Now let's think of these parcels of toxic debt sold to banks and financial institutions over the past few years in this wonderfully 'free market' that needs no regulation, and let’s think of all the phoney derivative instruments marketed as though they meant something and weren't just gambling debts. The sellers’ eyes would be smarting if the aedilitian actions and laesio enormis still exited, wouldn’t they? What is more the golden parachutes of bankers would be useless to them if those actions existed and if they could not contract out of them, wouldn’t they? And why? Because they would be personally liable for their trickery and irresponsible actions. Perhaps even Bill Clinton could be relieved of some of his latter day gains.

    That markets require regulation admits of no doubt. But what is essential is to avoid the Scylla of communist (and socialist) regulation, and the Charybdis of the free (or, more accurately, free-for-all) market. Essentially that means we must stop thinking in the terms in which we are accustomed to think. We need fewer laws, not more of them. We need laws that are simple, go to the root cause of the problem, and provide effective remedies. What we do not need are layer upon layer of regulating authorities and huge compendia of regulations. We need to make the people responsible for the problems pick up the consequences. The three laws already mentioned would do most of the job, but they would need to be amended for a few technical reasons (the aedilitian actions and laesio enormis gave no right to consequential damages, for example, and would need to do so). Or we could say they need no amendment and leave the aggrieved person to pick up part of his own loss because, very often the loss is a result of personal greed, or inaction, or rushing in like a fool where angels fear to tread. The man in the street has much to answer for. In the present catastrophe his or her own perilous circumstances have very often been brought on by plunging up to the gills in debt, and revelling in it while the good times lasted.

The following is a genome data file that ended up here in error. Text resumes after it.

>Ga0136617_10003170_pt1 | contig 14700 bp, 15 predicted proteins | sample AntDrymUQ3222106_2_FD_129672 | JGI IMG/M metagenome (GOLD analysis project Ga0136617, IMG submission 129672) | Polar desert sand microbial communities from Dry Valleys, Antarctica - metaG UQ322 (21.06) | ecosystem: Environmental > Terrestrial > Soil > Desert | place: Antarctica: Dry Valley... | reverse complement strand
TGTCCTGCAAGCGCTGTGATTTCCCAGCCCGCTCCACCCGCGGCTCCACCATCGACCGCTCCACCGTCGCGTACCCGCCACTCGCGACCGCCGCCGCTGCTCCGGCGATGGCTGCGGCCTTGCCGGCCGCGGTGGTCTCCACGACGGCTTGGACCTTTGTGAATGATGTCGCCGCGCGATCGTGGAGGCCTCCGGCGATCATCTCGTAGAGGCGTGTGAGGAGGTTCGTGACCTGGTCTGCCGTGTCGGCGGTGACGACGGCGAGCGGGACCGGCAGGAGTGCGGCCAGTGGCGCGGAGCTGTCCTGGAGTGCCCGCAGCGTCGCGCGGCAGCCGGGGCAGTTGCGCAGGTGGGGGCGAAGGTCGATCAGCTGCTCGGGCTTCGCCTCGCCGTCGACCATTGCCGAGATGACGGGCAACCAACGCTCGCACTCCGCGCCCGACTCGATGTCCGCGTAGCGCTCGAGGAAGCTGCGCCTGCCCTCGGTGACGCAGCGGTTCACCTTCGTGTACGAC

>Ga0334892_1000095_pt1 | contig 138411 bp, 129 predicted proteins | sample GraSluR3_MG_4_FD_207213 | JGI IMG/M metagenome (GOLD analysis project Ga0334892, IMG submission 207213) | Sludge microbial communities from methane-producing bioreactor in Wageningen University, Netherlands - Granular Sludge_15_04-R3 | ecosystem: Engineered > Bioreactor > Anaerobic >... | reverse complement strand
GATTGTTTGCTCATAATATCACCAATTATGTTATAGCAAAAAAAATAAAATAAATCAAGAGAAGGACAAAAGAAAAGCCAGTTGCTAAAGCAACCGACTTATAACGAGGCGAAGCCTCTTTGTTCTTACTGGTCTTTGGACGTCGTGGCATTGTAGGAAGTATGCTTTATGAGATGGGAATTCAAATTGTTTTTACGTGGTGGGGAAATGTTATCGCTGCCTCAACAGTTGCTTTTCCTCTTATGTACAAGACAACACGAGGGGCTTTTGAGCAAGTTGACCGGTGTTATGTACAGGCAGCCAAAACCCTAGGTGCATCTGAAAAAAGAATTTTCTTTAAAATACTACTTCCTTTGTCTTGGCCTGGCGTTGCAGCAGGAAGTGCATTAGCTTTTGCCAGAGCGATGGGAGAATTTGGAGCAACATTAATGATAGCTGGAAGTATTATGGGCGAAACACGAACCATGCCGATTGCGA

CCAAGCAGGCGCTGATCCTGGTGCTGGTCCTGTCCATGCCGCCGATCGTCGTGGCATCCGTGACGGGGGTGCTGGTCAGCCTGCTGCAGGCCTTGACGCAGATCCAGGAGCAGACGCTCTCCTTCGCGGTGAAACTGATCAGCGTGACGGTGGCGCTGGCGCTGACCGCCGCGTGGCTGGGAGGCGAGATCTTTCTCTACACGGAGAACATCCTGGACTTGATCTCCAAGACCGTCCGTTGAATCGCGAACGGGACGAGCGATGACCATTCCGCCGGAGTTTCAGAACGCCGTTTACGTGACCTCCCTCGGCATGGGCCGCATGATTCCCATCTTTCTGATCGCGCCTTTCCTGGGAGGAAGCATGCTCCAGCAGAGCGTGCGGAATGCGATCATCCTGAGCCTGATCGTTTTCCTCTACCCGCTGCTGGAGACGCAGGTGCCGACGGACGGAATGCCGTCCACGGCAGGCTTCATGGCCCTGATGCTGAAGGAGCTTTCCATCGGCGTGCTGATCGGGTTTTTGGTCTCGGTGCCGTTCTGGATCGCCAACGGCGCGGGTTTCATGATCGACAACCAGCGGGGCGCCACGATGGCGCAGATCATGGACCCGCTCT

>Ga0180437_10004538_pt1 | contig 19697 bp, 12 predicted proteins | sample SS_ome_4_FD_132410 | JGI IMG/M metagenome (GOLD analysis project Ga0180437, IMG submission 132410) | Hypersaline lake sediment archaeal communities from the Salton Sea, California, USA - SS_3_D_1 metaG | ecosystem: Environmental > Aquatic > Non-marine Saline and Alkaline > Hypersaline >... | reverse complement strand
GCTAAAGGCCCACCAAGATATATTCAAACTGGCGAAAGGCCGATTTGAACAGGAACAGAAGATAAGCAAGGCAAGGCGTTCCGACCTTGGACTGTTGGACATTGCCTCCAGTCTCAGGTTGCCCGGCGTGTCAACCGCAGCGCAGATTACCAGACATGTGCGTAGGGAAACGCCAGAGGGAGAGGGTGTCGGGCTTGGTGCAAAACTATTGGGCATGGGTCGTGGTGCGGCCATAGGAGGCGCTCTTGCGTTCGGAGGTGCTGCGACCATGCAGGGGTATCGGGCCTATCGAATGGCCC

• Comment number 28.

    Hi Robert, I'm not sure if you've been watching the Cramer vs Jon Stewart battle on air, but their recent interview on the Daily Show made me appreciate your reporting. Thanks for your illumination Robert, and for calling "snake oil" just that. The ordinary Joe blogs of the world (like me), is so much more appreciative of your thoughts, and perspective and cutting out the jargon and going around the answers to build a picture out of the jigsaw pieces. Thank-you, and keep up the outstanding effort Robert!

  • Comment number 29.

    It is not only the Regulators who have been no good to us, but the politicians as well. I have already commented on regulation in #27.

    As for the politicians, the least said the soonest mended. Please tell me when it was, (before the proverbial hit the fan) that Gordon Brown or any of the other minnows on the British Government Front Bench came on Television to tell us the banks and financial institutions were buying up huge quantities of toxic assets and that they must stop it immediately? Did he once tell us we were in peril of losing our money, or jobs, our hard-earned savings, or our pensions? Did he speak to us from the Cabinet room at No 10 Downing Street telling us gravely that insanity had gripped the financial markets and that he was working with the US Government to stop it forthwith? Did he announce simple but effective measures that would have put the assets of irresponsible banks and bankers on the line to bail out investors who lost money by their devious schemes? Not at all; he was the friend of these bankers and the politicians who supported them. If he didn’t know what was going on, he is useless to us. If he knew and just did not tell us, there is every bit as much blood on his hands as there is on the hands of the disreputable bankers who gave us the toxic instruments. Either way we dare not trust him any longer. He is part and parcel of the problem. We need someone untainted by this catastrophe and able to think outside the box.